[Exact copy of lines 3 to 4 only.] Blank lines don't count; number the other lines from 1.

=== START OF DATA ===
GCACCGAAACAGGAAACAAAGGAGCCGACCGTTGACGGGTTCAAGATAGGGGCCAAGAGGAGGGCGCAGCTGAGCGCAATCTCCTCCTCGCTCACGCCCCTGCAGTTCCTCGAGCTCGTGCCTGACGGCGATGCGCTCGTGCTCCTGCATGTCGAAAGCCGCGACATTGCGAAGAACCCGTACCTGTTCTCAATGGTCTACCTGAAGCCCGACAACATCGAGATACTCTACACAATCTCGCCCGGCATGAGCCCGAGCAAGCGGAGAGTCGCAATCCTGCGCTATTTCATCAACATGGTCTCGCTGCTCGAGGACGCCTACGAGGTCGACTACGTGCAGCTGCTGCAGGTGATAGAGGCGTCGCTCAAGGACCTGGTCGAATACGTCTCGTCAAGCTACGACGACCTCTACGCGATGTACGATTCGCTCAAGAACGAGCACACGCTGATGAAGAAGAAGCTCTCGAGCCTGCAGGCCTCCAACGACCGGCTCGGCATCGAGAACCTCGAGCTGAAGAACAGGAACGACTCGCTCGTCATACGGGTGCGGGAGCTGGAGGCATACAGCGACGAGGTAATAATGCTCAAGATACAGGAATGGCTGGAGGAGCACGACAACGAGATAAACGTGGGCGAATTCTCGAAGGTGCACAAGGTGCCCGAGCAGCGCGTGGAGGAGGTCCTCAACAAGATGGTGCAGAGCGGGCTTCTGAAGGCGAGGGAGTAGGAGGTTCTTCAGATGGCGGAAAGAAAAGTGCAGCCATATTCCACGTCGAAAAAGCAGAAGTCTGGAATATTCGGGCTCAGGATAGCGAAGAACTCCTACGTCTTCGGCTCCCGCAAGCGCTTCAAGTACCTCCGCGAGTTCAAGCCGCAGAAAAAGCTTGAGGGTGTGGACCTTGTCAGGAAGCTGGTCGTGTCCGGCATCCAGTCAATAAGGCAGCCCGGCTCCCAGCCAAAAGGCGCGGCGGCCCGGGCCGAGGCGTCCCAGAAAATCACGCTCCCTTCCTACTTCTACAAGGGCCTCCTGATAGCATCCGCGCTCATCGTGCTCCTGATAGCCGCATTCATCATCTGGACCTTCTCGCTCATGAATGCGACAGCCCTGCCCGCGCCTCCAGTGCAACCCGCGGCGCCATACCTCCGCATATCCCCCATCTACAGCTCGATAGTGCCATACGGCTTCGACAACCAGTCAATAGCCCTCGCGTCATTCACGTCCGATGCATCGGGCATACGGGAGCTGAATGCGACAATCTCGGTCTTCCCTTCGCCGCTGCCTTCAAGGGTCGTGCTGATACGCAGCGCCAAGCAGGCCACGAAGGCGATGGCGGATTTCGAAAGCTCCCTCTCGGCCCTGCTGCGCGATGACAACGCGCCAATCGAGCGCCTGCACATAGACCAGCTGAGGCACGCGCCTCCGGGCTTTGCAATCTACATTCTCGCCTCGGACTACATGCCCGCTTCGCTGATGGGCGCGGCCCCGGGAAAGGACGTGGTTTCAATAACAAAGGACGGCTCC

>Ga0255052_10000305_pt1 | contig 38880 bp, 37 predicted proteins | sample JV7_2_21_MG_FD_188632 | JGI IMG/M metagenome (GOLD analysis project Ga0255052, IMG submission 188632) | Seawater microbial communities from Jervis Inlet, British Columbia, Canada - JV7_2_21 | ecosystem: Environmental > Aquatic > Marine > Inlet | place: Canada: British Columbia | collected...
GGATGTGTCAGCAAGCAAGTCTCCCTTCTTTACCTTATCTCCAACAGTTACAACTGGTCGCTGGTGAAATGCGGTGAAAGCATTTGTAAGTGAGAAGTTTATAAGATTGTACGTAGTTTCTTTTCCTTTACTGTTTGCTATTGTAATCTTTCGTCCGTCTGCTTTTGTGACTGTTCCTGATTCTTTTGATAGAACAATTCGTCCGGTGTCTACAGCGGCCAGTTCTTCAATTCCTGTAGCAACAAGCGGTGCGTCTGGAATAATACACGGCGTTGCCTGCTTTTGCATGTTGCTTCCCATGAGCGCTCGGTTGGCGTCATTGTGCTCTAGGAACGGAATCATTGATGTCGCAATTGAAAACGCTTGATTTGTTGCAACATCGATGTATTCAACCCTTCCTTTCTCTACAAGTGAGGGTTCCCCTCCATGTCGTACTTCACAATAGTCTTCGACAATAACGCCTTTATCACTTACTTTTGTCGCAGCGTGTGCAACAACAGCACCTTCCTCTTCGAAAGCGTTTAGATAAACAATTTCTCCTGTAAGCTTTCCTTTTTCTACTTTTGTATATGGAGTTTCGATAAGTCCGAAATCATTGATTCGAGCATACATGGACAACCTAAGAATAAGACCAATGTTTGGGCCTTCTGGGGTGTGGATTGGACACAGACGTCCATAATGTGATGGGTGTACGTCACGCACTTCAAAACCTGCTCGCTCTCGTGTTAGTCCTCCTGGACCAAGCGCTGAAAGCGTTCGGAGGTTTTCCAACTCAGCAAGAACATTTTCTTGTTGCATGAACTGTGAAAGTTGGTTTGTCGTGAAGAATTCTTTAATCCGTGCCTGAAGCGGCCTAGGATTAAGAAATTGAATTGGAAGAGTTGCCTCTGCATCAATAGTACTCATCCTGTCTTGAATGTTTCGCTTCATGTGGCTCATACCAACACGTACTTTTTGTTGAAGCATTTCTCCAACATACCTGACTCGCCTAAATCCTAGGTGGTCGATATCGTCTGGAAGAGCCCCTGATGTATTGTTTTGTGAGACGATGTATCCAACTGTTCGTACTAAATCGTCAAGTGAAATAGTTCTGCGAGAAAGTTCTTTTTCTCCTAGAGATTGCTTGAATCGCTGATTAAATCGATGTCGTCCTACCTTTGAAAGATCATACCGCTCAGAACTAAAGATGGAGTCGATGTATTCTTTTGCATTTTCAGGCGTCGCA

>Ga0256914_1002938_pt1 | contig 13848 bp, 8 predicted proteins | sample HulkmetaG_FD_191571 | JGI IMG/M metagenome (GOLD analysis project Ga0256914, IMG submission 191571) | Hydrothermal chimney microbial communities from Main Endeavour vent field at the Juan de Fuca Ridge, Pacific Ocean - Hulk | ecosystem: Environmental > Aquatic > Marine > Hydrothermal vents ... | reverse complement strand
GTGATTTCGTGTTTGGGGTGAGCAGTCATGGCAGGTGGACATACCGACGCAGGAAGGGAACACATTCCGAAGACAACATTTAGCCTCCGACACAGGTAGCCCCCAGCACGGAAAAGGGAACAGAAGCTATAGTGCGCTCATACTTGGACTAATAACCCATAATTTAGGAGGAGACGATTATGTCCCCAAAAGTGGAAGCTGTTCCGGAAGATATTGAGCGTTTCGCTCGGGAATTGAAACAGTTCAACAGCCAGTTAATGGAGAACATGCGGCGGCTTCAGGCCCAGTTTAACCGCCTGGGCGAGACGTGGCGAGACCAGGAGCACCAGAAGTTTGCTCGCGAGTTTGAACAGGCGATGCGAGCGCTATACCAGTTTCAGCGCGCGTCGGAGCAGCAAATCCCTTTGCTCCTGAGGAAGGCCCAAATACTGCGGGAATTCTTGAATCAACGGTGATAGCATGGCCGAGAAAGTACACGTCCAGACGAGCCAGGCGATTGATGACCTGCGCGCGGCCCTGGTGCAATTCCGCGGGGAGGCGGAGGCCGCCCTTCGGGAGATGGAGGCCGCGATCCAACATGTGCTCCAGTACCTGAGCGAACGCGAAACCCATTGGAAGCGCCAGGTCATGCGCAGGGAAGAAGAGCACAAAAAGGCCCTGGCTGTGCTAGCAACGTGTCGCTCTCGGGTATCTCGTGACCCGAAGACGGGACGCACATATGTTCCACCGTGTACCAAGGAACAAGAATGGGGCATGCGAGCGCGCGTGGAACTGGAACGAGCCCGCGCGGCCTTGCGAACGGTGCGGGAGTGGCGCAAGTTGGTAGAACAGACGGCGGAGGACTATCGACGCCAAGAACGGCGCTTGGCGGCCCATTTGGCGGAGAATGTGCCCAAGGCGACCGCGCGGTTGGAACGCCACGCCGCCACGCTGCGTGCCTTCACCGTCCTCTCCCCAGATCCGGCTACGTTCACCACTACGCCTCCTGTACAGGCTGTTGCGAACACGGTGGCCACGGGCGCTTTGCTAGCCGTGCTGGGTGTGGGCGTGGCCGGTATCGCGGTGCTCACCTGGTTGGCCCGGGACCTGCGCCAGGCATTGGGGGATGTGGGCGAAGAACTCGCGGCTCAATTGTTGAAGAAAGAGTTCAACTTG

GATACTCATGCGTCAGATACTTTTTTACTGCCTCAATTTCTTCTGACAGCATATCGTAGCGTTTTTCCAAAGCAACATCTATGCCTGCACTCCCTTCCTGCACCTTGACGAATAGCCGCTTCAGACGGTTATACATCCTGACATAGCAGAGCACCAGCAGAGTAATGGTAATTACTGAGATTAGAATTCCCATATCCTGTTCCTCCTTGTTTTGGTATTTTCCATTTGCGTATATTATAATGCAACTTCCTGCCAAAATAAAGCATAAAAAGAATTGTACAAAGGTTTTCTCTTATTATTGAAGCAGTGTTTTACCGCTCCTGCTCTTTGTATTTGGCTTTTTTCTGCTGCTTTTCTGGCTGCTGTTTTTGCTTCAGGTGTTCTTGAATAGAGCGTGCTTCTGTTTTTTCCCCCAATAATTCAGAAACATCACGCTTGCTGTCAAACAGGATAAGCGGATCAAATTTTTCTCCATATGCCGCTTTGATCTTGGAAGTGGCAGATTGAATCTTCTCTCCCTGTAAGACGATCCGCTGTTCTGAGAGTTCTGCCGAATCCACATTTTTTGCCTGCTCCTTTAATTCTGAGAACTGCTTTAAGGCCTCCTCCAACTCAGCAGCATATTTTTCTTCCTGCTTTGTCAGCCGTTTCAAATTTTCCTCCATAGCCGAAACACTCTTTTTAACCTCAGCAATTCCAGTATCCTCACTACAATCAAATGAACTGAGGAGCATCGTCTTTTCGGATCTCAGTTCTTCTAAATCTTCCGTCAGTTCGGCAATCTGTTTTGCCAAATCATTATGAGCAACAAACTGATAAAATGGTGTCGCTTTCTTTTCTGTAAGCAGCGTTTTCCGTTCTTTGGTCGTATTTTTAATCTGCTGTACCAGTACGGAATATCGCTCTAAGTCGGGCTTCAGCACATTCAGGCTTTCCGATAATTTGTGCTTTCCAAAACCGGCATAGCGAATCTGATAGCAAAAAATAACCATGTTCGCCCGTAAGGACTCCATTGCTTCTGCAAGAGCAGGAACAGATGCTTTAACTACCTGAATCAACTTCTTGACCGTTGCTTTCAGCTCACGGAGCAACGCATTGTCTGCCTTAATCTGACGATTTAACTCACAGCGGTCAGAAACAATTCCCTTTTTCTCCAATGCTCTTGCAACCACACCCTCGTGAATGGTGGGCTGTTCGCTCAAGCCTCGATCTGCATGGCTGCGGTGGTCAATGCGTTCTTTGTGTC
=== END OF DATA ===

GGATGTGTCAGCAAGCAAGTCTCCCTTCTTTACCTTATCTCCAACAGTTACAACTGGTCGCTGGTGAAATGCGGTGAAAGCATTTGTAAGTGAGAAGTTTATAAGATTGTACGTAGTTTCTTTTCCTTTACTGTTTGCTATTGTAATCTTTCGTCCGTCTGCTTTTGTGACTGTTCCTGATTCTTTTGATAGAACAATTCGTCCGGTGTCTACAGCGGCCAGTTCTTCAATTCCTGTAGCAACAAGCGGTGCGTCTGGAATAATACACGGCGTTGCCTGCTTTTGCATGTTGCTTCCCATGAGCGCTCGGTTGGCGTCATTGTGCTCTAGGAACGGAATCATTGATGTCGCAATTGAAAACGCTTGATTTGTTGCAACATCGATGTATTCAACCCTTCCTTTCTCTACAAGTGAGGGTTCCCCTCCATGTCGTACTTCACAATAGTCTTCGACAATAACGCCTTTATCACTTACTTTTGTCGCAGCGTGTGCAACAACAGCACCTTCCTCTTCGAAAGCGTTTAGATAAACAATTTCTCCTGTAAGCTTTCCTTTTTCTACTTTTGTATATGGAGTTTCGATAAGTCCGAAATCATTGATTCGAGCATACATGGACAACCTAAGAATAAGACCAATGTTTGGGCCTTCTGGGGTGTGGATTGGACACAGACGTCCATAATGTGATGGGTGTACGTCACGCACTTCAAAACCTGCTCGCTCTCGTGTTAGTCCTCCTGGACCAAGCGCTGAAAGCGTTCGGAGGTTTTCCAACTCAGCAAGAACATTTTCTTGTTGCATGAACTGTGAAAGTTGGTTTGTCGTGAAGAATTCTTTAATCCGTGCCTGAAGCGGCCTAGGATTAAGAAATTGAATTGGAAGAGTTGCCTCTGCATCAATAGTACTCATCCTGTCTTGAATGTTTCGCTTCATGTGGCTCATACCAACACGTACTTTTTGTTGAAGCATTTCTCCAACATACCTGACTCGCCTAAATCCTAGGTGGTCGATATCGTCTGGAAGAGCCCCTGATGTATTGTTTTGTGAGACGATGTATCCAACTGTTCGTACTAAATCGTCAAGTGAAATAGTTCTGCGAGAAAGTTCTTTTTCTCCTAGAGATTGCTTGAATCGCTGATTAAATCGATGTCGTCCTACCTTTGAAAGATCATACCGCTCAGAACTAAAGATGGAGTCGATGTATTCTTTTGCATTTTCAGGCGTCGCA

>Ga0256914_1002938_pt1 | contig 13848 bp, 8 predicted proteins | sample HulkmetaG_FD_191571 | JGI IMG/M metagenome (GOLD analysis project Ga0256914, IMG submission 191571) | Hydrothermal chimney microbial communities from Main Endeavour vent field at the Juan de Fuca Ridge, Pacific Ocean - Hulk | ecosystem: Environmental > Aquatic > Marine > Hydrothermal vents ... | reverse complement strand